'All property of the nature hereinafter specified shall be vested in and belong to the Municipality, and shall, together with all other property, of what nature or kind soever, which may become vested in the Municipality be under their direction, management, and control, and shall be held and applied by them as trustees for the purposes of this Act; that is to say :-
(a) All public town walls gates, markets, slaughter houses, manure and nightsoil depots and public buildings of every description not specially reserved by Government.
(b) All public streams, tanks, reservoirs, cisterns, wells, springs aqueducts, conduits, tunnels, pipes, pumps, and other water-works, and all bridges buildings, engines, works, materials, and things connected therewith or appertaining thereto, and also any adjacent land (not being private property) appertaining to any public tank or well.
(c) All public sewers and drains, and all sewers, drains, tunnels, culverts, gutters and watercourses in, alongside, or under any street, and all works materials and things appertaining thereto, as also all dust, dirt, dung, ashes, refuse, animal matter or filth, or rubbish of any kind collected by the Municipality from the streets, houses, privies, sewers, cess-pools, or elsewhere.
(d) All public lamps, lamp posts, and apparatus connected therewith, or appertaining thereto.
(e) All land transferred to them by Government, or by gift, or otherwise for local public purposes.
(f) All public streets, and spaces, and the pavements, stones, and other material thereof, and also all trees, erections, materials, implements, and things provided for such streets and spaces.'
7. Property belonging to a Municipality governed by the Act must undoubtedly be held under its direction, management and control and must be applied by it as a trustee, subject to the provisions and for the purposes of the Act. But there is nothing in the Act or in the general law which prevents a Municipality from accepting a trust in favour of a section of the general public in respect of property transferred to it, or authorises the Municipality after accepting a trust to utilise it for its own purposes in breach of the trust.
8. It was then urged by counsel for the Municipality that by the decree passes in the suit filed against Baba Haridas, the right of the members of the Johari community to the property in dispute was negatived and the same right cannot, because of the rule of res judicata, be re-agitated in these proceedings. In that argument, in our judgment, there is no substance. The only dispute in suit No. 510 of 1936 of the Court of the Second Class Sub-Judge Nandurbar, was about the right of the Municipality to call upon Baba Haridas to vacate and deliver possession of the property which was in his occupation. It is true that the defendant Baba Haridas had contended that the property was the property reserved for 'Sadhus, saints and religious mendicants' and he as a Sadhu was entitled to reside therein. But Baba Haridas was not sued in a representative capacity on behalf of the beneficiaries of the trust created in 1883; he was used as a trespasser. The judgment of the civil court does not operate to prevent the Assistant Charity Commissioner from determining in an appropriate proceeding whether the property was the property of a public trust of a religious or charitable nature.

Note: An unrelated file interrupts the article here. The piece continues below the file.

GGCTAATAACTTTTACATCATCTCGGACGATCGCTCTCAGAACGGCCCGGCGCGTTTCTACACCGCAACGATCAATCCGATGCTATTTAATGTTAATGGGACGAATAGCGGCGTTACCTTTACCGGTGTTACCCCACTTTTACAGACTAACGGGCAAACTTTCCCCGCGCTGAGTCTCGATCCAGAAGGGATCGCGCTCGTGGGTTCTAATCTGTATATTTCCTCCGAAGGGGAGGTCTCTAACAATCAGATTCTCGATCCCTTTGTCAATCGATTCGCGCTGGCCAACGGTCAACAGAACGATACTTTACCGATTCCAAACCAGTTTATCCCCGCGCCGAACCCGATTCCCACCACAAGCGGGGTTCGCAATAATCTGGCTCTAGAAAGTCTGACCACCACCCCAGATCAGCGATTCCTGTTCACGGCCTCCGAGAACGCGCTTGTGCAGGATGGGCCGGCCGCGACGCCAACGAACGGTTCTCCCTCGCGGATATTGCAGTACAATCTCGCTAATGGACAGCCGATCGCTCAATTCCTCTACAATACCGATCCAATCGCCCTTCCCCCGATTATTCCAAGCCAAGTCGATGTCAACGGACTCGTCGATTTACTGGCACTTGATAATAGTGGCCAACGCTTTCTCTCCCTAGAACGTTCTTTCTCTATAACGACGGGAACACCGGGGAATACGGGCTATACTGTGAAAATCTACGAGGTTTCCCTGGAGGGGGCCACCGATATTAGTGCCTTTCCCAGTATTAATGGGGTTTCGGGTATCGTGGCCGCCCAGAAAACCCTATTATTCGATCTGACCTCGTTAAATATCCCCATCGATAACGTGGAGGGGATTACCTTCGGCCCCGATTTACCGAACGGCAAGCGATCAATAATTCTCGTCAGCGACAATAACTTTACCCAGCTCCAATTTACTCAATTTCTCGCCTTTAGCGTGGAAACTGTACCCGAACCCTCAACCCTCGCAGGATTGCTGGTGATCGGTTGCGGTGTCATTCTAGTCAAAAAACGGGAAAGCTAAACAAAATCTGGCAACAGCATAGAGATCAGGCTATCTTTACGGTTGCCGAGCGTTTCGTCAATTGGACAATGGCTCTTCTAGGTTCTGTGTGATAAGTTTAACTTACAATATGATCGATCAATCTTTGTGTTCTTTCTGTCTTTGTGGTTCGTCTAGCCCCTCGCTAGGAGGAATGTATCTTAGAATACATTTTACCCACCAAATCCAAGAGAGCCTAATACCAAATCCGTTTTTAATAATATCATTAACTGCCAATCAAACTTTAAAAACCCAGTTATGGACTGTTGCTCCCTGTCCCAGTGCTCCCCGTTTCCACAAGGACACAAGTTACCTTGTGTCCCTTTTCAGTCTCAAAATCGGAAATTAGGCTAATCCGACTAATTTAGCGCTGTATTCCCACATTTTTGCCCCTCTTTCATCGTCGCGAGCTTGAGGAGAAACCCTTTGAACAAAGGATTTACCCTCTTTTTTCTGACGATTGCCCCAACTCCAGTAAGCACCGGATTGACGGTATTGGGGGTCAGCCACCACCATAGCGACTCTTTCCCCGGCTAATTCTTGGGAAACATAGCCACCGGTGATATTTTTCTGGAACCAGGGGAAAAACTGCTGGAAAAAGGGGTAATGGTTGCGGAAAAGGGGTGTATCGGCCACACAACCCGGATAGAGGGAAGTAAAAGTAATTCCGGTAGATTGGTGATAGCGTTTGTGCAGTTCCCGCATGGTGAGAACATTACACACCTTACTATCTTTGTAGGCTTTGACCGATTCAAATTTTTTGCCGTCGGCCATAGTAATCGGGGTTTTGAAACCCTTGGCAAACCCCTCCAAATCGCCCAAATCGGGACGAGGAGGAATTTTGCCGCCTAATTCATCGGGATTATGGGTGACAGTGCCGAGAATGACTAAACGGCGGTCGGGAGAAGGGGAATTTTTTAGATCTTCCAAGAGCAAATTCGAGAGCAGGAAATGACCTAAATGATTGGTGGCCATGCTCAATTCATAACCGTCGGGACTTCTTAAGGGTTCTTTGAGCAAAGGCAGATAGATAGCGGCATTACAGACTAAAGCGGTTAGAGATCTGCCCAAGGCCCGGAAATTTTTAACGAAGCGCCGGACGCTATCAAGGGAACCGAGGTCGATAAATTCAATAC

9. The argument of counsel for the Municipality that the decision of the City Survey Officer operates, by virtue of s. 50-A of the Bombay District Municipal Act, 1901, to destroy the rights of the public, is also without substance. Sub-section (1) of s. 50-A of the Bombay District Municipal Act, 1901, authorises the City Survey Officer, in proceedings for survey of lands (other than land used for agriculture) in a Municipal District to determine the claim between the Municipality and other persons after formal enquiry of which due notice has been given. By sub-s. (2) any suit instituted in any civil court after the expiration of one year from the date of any order passed by the Collector, or if an appeal has been made against such order within the period of limitation, shall be dismissed if the suit is brought to set aside such order, or if the relief claimed is inconsistent with such order, provided that the plaintiff has had due notice of such order. The property undoubtedly is entered in the City Survey record as private property of the Taloda Municipality. But the legal ownership of the Municipality is not challenged in the proceedings before the Assistant Charity Commissioner. It is merely contended in this proceeding under s. 19 of the Bombay Public Trusts Act that the property is held by the Municipality subject to a public trust. The proceeding under s. 19 of the Bombay Public Trusts Act for a declaration that the property is the property of a public trust is not a suit to set aside the order of the Collector, nor is it a suit in which the relief claimed is inconsistent with the order of the City Survey Officer.
10. The learned Assistant Judge held that the beneficiaries referred in Ext. 14 as 'Sadhus, saints and religious mendicants' do not from the public or a section thereof, and on that account also the use of the property by them was not an object of general public utility. The bounty of the settlor, observed the learned Judge, must be directed towards the public as a whole or a section of the public : if the object of his bounty is neither the public nor a section of the public, 'but merely a conglomeration of men who constitute a mere group and the nexus which ties them is not a nexus which constitutes them a section of the public, the trust is not for advancement of any object of general public utility'. We are unable to agree with that view. Section 9 of the Bombay Public Trusts Act provides :
'For the purposes of this Act, a charitable purpose includes -
(1) relief of poverty or distress,
(3) medical relief, and
(4) the advancement of any other object of general public utility,